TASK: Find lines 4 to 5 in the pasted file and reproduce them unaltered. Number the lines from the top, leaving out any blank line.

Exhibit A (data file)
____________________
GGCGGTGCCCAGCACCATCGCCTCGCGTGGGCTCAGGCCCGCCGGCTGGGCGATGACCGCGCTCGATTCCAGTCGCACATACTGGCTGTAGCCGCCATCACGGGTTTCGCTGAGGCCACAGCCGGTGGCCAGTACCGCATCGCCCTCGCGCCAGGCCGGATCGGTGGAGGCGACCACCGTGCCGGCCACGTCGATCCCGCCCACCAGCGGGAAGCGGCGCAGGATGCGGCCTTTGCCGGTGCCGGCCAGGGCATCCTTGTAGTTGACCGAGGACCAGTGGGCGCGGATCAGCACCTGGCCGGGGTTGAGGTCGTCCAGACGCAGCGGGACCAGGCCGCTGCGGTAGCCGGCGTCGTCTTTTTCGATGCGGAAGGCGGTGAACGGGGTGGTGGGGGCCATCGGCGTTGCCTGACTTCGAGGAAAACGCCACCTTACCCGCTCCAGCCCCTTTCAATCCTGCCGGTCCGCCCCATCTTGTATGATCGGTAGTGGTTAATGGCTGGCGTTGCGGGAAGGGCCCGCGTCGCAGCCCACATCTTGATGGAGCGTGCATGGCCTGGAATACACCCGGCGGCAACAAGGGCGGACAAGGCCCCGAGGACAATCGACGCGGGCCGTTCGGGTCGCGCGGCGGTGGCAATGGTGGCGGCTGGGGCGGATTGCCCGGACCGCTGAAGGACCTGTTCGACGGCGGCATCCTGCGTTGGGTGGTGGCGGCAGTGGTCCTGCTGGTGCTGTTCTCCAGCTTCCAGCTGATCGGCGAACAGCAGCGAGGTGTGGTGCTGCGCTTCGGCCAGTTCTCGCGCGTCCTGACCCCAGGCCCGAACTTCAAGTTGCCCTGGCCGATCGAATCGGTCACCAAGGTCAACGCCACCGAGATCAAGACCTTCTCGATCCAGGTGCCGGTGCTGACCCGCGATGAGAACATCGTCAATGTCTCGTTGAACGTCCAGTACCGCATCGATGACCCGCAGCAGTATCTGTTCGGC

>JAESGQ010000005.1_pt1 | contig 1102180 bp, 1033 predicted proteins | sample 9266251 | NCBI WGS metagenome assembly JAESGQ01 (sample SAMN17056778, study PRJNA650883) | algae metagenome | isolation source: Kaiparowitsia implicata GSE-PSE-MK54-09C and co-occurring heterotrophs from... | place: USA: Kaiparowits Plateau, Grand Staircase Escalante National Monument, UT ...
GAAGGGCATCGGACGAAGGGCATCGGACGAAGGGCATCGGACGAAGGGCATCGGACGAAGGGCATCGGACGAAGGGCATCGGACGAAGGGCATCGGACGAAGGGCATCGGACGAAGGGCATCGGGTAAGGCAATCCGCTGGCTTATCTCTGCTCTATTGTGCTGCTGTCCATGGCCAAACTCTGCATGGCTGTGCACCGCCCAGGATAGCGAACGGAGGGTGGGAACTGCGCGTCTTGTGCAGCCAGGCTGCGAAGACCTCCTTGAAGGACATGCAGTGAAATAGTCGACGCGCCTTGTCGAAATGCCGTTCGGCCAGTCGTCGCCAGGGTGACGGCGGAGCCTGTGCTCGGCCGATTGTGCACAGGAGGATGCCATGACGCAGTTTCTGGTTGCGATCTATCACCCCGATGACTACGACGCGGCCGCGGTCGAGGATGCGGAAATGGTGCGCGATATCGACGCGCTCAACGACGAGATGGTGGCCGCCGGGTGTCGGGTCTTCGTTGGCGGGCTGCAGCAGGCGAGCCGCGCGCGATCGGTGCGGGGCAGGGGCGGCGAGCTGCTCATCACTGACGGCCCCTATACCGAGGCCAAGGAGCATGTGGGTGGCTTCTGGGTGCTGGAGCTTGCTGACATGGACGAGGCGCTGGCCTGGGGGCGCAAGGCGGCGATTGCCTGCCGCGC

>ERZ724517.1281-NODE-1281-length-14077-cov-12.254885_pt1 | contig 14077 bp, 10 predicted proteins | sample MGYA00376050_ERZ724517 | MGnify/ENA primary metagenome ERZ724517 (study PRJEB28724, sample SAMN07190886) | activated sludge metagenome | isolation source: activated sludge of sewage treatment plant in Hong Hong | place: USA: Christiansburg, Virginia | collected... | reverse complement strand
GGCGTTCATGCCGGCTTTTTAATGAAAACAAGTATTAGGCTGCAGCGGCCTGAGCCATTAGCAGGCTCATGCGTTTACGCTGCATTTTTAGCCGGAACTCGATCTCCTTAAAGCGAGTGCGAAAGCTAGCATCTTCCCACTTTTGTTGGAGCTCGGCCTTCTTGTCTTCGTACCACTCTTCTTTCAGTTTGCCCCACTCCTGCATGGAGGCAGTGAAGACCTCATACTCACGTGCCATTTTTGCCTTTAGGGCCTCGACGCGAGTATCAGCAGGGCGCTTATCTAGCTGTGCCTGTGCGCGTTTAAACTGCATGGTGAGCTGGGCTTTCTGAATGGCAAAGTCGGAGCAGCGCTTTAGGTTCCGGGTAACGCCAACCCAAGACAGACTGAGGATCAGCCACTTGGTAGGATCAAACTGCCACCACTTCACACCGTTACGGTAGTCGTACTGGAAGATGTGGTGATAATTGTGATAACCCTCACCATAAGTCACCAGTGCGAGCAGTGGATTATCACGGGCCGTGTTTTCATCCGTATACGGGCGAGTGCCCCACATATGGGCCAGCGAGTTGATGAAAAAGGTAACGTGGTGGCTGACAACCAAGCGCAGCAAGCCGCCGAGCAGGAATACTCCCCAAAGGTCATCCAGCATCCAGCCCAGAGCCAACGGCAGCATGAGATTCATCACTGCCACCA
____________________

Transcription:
>ERZ724517.1281-NODE-1281-length-14077-cov-12.254885_pt1 | contig 14077 bp, 10 predicted proteins | sample MGYA00376050_ERZ724517 | MGnify/ENA primary metagenome ERZ724517 (study PRJEB28724, sample SAMN07190886) | activated sludge metagenome | isolation source: activated sludge of sewage treatment plant in Hong Hong | place: USA: Christiansburg, Virginia | collected... | reverse complement strand
GGCGTTCATGCCGGCTTTTTAATGAAAACAAGTATTAGGCTGCAGCGGCCTGAGCCATTAGCAGGCTCATGCGTTTACGCTGCATTTTTAGCCGGAACTCGATCTCCTTAAAGCGAGTGCGAAAGCTAGCATCTTCCCACTTTTGTTGGAGCTCGGCCTTCTTGTCTTCGTACCACTCTTCTTTCAGTTTGCCCCACTCCTGCATGGAGGCAGTGAAGACCTCATACTCACGTGCCATTTTTGCCTTTAGGGCCTCGACGCGAGTATCAGCAGGGCGCTTATCTAGCTGTGCCTGTGCGCGTTTAAACTGCATGGTGAGCTGGGCTTTCTGAATGGCAAAGTCGGAGCAGCGCTTTAGGTTCCGGGTAACGCCAACCCAAGACAGACTGAGGATCAGCCACTTGGTAGGATCAAACTGCCACCACTTCACACCGTTACGGTAGTCGTACTGGAAGATGTGGTGATAATTGTGATAACCCTCACCATAAGTCACCAGTGCGAGCAGTGGATTATCACGGGCCGTGTTTTCATCCGTATACGGGCGAGTGCCCCACATATGGGCCAGCGAGTTGATGAAAAAGGTAACGTGGTGGCTGACAACCAAGCGCAGCAAGCCGCCGAGCAGGAATACTCCCCAAAGGTCATCCAGCATCCAGCCCAGAGCCAACGGCAGCATGAGATTCATCACTGCCACCA